• Metastasis to the bones

    Asked by catwmn63 on Tuesday, November 5, 2013

    Metastasis to the bones

    My husband was first Dx with pancreatic cancer, then bile duct and then liver. Chemo for about 8 months lowered his tumor marker numbers to an all time low of 59 this summer (from 8000). Late this summer, metastasis to his femur and spine was recognized on a scan. About 3 weeks ago, he had radiation on the femur. The last day of radiation, he was in so much pain I took him to the ER. The admitted him for observation and to administer morphine. At the follow up appointment 4 days later, we found out that his tumor marker numbers are now over 2000 and he has multiple lesions in his bones. He is on percocet (sp?) for continued sever pain and does not want chemotherapy until after Thanksgiving. I respect his decision, but we don't know what to expect. Any feedback is appreciated. Thank you.

    5 Answers from the Community

    5 answers
    • geekling's Avatar

      Your hubby is lucky to continue to have you around.

      I hope you get lucky too.


      over 6 years ago
    • lilymadeline's Avatar

      I have breast cancer metastasis to bones, literally in my skull down to my fingers and toes, everywhere, ribs, spine, you name it because I have a lot of bone involvement. I am so sorry that he had so much pain during radiation! I had radiation to a few of the more severe bone lesions but it actually shrunk them so that caused the pain to decrease somewhat. But having said that, I see a psychiatrist regularly at my cancer center and he has done a good job of managing my bone pain. I am on slow acting morphine 2 or 3 times a day and then I have a short acting morphine as well or dilaudid for the break through bone pain. It has helped a lot to stay on the pain killers, bone cancer is the most painful cancer there is so if anyone needs pain killers people with bone lesions do! If percoset works for him fantastic, but tell him not to be shy about asking to try different narcoitics, I tried dozens, and I mean that literaly until I found the right combination for my body. My other advise is to try what I am doing- use a slow acting pill like I do 2 or 3 times a day, this keeps my pain manageable so I can walk and move around and exercise ( nothing aerobic obviously ) and having less pain also lowers my stress level because chronic pain is so severely stressful! And I find that I rarely have to use a short acting pill for breakthrough pain anymore. My psychiatrist says that I need to take the long acting morphine daily, not to go off and on it and he is right it does work better at managing the pain than taking the short acting pills. I am on chemo as well and it has also helped lower my pain level because of course it shrinks the cancer tumors. So if he does chemo there is a chance he could be in less pain, just something to think about! Of course he has already done chemo and he knows best how he feels. Sending love and good wishes to you and your husband! I hope that I was a little help! xoxoxoxo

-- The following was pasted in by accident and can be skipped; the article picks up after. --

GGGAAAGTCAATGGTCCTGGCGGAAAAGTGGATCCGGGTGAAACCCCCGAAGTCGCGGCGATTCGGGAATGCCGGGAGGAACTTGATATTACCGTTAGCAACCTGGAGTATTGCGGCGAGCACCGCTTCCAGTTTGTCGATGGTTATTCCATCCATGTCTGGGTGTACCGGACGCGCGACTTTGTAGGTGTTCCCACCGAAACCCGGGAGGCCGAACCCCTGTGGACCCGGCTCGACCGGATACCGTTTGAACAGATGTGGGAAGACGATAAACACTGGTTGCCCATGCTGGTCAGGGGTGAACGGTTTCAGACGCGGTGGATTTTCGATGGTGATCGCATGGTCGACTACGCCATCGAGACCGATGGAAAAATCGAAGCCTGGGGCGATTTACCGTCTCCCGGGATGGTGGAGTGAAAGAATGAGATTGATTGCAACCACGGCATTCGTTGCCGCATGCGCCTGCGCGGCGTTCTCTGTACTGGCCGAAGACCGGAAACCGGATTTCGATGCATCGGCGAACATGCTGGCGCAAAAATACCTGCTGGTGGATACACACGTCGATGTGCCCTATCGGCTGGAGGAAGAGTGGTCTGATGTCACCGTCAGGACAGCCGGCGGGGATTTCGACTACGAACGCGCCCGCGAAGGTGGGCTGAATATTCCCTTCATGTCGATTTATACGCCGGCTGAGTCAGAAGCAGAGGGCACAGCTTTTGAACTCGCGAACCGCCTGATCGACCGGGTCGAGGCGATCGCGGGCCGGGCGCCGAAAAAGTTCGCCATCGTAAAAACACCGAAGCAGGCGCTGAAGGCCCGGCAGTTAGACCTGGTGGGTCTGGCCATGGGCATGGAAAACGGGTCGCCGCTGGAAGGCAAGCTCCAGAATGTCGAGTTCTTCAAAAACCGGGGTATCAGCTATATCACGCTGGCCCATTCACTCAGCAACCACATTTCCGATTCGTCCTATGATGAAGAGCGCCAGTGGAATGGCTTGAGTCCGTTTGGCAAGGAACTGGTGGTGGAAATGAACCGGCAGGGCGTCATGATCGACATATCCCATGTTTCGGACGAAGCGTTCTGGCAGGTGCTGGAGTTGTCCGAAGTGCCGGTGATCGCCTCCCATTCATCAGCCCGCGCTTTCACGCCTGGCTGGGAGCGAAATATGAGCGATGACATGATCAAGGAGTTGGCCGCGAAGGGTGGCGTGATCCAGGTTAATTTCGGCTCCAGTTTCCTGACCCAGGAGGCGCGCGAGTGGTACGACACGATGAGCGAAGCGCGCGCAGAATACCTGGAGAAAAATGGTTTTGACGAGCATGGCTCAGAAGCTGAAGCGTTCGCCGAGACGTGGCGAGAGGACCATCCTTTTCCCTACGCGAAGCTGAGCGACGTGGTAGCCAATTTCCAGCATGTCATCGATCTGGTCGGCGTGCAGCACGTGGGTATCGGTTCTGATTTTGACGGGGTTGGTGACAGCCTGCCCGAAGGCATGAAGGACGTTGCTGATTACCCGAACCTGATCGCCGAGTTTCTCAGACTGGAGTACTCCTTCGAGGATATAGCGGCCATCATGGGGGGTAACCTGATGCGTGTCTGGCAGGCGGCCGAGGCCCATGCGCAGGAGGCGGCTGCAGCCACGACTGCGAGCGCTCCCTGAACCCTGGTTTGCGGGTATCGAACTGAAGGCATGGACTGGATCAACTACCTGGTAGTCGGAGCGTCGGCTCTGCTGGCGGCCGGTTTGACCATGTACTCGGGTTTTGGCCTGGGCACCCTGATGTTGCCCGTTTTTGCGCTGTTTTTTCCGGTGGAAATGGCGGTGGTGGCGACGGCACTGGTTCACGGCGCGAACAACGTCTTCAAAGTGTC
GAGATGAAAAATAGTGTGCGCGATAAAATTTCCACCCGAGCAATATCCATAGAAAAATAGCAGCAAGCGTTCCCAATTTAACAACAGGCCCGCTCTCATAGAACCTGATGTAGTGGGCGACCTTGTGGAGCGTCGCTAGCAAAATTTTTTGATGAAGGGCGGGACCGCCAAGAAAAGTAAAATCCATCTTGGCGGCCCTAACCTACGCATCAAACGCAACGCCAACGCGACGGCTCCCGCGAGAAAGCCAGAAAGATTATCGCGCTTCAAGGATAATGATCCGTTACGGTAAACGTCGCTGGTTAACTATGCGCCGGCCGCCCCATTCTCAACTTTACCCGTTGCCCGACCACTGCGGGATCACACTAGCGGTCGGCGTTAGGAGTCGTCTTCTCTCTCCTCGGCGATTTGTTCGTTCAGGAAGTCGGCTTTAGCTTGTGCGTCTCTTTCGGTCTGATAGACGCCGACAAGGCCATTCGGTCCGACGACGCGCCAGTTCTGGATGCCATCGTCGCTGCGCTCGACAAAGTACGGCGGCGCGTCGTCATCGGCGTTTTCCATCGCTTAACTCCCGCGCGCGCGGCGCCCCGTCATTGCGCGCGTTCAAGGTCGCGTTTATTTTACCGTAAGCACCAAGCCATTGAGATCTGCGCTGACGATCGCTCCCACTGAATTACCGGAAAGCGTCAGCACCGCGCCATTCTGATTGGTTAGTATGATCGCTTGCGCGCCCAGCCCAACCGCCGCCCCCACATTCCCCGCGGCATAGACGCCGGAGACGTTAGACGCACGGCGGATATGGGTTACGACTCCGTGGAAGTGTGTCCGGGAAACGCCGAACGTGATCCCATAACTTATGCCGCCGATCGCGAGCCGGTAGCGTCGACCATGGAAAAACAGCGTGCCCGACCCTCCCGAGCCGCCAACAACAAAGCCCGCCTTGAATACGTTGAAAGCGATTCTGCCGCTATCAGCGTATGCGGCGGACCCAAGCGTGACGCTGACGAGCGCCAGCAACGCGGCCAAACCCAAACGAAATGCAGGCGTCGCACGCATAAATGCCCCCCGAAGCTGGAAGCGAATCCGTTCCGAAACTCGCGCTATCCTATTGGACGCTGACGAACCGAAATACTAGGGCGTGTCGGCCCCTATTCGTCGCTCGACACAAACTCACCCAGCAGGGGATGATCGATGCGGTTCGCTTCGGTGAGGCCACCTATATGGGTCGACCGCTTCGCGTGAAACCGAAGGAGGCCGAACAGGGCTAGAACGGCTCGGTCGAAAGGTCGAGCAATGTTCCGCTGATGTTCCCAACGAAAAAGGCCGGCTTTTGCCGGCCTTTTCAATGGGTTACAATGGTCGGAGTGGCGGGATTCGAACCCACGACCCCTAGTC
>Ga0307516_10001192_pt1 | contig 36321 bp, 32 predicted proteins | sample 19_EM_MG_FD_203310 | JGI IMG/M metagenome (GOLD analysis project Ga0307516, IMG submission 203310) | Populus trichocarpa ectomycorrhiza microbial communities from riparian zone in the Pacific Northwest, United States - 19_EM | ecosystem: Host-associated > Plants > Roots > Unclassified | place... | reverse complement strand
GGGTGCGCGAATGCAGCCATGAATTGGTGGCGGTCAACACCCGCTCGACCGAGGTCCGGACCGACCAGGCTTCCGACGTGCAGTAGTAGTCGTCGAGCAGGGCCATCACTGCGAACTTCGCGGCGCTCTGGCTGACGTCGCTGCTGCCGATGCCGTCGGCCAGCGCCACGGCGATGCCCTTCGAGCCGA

over 6 years ago
    • FreeBird's Avatar

      Hi catwmn63. My heart goes out to you and your husband. That looks awful. Have you thought about seeing a palliative care specialist to control pain and help with comfort? I know that when my dad was with his regular oncologist, they were not as good at taking care of the pain as later when he was in hospice. His pain went from around a 7 to usually 4 or less on a scale of 1-10. I don't think he had the bone mets though. Palliative care can continue while you're receiving treatment, while hospice care is when you've stopped treatment of the disease and focus on comfort and end-of-life care.

      My dad had pancreatic cancer that spread to his liver. Everyone is different, but for him, he gradually lost a lot of strength, started to have more frequent falls and decreased mobility, and had the symptoms of liver failure. There were a lot of other symptoms that we managed with the help of hospice as they came up. If he's going to stop treatment altogether, I recommend going with hospice as early as possible. You can also start hospice and if you decide to start treatment at a later time, stop hospice and return to treatment. Ask the doctor about it.

      over 6 years ago
    • catwmn63's Avatar

      Thank you so much for the information and quick feedback! His oncologist had mentioned a morphine patch. Thank you also for the information on palliative care. Good to know!

      over 6 years ago
    • FreeBird's Avatar

      What worked for dad was extended release morphine twice a day, and immediate release morphine for breakthrough pain. Over time, they increased the dose. With hospice, there was a nurse on call 24 hours a day, and two home visits a week. If he needed something extra for pain, he got it. Each time they came in, they would ask how his pain was on a scale of 1-10, where it was located, and so on. They asked what's comfortable or tolerable for him. Any time he said the pain was above a 4, they were right on it.


      I would add that with morphine, we also managed constipation that can come along with it, using Miralax and a store brand version of Senokot every day.

      over 6 years ago

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